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Drill Tests Cardiac Health System In South Dakota

September 3, 2014, 10:00 PM by Erich Schaffhauser

Drill Tests Cardiac Health System In South Dakota
REDFIELD, SD -

Getting you quicker life-saving care was the purpose of a drill which started in Spink County Wednesday organizers said.

During a cardiac arrest drill, workers with a consulting firm assessed the way different hospitals and other emergency facilities communicate patient information with each other.

From an ambulance to a hospital, to another ambulance to another hospital, there can be a lot of stops along the way during a medical emergency. There can also be a lot of information gathered or treatments given at each location.

"How are they all talking to one another to get that data for that one patient," exercise director Brenda Granillo said.

Whether in an ambulance or an emergency room, modern technology is helping medical professionals receive important patient information quickly. Thanks in large part to grants from the Helmsley Charitable Trust and other sources, many rural South Dakota communities are equipped with that modern technology.

Information that technology provides adds to data obtained by doctors on site. Granillo says Wednesday’s drill could help find ways to streamline all that information to one location more quickly. It tested ways information sharing is already happening and looked for areas that need to be further developed.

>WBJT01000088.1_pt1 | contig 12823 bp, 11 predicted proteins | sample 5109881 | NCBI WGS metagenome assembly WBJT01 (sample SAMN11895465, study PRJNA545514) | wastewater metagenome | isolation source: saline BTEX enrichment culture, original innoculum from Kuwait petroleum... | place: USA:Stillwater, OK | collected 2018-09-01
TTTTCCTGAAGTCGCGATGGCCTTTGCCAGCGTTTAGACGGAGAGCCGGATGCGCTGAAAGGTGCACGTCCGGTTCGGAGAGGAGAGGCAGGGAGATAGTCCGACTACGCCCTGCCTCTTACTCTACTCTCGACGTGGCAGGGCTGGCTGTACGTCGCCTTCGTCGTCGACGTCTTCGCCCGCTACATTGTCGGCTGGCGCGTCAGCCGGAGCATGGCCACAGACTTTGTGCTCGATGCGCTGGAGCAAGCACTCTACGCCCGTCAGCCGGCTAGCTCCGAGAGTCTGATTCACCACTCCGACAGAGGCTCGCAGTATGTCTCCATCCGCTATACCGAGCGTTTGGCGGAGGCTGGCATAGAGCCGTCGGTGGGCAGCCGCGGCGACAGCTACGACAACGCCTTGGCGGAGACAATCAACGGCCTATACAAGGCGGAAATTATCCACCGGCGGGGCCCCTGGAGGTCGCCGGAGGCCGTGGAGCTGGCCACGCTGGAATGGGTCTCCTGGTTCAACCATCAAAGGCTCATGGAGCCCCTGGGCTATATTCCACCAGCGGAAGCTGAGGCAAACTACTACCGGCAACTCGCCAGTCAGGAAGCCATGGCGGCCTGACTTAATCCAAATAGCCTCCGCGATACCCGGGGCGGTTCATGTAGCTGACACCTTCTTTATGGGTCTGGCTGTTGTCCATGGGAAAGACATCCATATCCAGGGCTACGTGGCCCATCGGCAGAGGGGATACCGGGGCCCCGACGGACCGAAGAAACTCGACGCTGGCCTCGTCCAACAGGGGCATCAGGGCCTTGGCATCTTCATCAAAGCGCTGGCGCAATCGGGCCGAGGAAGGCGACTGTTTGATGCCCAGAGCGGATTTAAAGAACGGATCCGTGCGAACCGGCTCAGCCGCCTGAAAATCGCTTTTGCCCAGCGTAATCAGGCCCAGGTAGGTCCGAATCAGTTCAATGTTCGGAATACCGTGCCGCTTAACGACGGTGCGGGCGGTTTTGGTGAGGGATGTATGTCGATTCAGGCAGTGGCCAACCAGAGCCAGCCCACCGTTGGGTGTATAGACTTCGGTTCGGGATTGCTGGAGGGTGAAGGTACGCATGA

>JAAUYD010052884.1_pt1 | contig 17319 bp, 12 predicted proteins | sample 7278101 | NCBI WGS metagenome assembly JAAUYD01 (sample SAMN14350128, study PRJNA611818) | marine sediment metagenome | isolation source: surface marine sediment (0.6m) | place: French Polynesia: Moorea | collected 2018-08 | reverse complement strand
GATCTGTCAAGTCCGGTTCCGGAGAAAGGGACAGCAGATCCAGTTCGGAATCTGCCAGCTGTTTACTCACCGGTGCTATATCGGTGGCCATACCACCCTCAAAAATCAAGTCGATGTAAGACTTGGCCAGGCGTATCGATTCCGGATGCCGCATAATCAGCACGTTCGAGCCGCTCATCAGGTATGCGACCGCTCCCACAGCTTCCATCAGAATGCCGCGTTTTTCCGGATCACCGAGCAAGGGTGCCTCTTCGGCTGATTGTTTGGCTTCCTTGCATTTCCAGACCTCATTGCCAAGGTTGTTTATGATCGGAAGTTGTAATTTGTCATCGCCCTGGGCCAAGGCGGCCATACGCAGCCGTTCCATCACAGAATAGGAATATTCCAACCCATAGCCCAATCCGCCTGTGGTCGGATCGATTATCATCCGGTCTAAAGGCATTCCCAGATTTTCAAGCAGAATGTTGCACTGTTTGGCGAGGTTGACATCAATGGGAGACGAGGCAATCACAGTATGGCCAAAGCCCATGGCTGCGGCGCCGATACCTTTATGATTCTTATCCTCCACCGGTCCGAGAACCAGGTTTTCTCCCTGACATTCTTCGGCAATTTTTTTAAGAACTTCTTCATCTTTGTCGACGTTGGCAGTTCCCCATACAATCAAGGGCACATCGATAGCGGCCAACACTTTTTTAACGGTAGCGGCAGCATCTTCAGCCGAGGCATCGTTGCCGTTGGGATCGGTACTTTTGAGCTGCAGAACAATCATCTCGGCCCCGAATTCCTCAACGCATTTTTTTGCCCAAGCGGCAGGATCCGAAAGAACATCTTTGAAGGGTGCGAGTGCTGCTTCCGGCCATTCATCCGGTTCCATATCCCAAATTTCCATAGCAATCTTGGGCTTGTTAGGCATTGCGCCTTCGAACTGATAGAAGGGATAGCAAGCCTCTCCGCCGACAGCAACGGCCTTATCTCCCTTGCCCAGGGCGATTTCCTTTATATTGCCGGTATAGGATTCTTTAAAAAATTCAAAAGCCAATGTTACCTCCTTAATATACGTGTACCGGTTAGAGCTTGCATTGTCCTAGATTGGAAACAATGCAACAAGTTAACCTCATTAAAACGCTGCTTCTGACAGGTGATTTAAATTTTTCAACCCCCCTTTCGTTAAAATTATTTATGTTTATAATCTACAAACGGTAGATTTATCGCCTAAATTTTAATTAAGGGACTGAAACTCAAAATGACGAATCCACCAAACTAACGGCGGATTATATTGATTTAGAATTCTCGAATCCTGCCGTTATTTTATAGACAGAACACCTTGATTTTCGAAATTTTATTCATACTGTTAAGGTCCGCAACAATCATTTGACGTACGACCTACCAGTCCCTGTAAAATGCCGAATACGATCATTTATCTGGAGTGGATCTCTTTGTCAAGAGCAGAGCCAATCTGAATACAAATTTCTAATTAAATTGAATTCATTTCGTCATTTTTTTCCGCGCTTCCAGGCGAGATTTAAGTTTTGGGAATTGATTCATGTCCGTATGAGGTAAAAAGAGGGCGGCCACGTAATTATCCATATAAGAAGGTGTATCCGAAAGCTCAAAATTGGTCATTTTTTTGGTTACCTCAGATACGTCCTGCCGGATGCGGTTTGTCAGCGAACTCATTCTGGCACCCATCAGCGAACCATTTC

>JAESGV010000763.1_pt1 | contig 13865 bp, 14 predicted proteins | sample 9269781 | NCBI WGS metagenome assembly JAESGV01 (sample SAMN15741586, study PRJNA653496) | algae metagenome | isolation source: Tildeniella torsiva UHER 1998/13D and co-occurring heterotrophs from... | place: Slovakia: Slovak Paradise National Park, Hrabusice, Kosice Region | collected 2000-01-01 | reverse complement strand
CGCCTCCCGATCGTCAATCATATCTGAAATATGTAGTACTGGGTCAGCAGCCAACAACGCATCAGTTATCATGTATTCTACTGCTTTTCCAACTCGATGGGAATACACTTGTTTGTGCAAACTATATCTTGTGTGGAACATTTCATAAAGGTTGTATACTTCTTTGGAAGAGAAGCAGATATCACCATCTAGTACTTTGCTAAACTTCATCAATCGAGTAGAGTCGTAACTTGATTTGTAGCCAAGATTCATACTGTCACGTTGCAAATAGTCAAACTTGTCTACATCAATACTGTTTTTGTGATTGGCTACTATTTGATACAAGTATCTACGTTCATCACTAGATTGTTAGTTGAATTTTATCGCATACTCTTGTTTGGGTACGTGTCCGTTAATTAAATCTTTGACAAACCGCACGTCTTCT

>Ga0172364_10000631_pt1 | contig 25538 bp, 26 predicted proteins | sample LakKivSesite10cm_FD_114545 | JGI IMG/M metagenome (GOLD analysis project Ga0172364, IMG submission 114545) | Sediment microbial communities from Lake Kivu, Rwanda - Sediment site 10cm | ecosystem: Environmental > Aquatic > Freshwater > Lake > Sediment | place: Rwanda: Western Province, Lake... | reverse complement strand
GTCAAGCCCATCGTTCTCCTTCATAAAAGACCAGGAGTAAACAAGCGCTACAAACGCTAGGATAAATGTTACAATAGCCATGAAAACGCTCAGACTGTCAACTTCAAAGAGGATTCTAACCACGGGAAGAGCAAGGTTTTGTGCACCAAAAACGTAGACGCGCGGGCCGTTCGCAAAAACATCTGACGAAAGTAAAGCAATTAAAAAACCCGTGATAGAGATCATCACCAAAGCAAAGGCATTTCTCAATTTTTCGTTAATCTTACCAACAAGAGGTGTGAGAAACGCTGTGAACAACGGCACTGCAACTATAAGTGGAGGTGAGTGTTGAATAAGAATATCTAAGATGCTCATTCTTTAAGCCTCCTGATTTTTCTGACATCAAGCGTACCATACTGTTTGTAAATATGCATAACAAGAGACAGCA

"Projects such as these are really important as far as fostering partnerships which are really intrical to improving healthcare and access to healthcare in South Dakota, particularly in rural South Dakota," Halley Lee, administrator of the South Dakota Department of Health's Office of Rural Health said.

Matthew Owens has been a doctor in Redfield 15 years. He says technology added to rural parts of the state helps save lives thanks to support and information being available more quickly.

"Not only that, I think improved outcomes," Owens said, "not just life-saving but improvement as far as morbidity and mortality."

Organizers want lessons learned in the drill to help care for patients in South Dakota and elsewhere. Organizers have conducted drills in North Dakota as well and will move onto other Midwest states.

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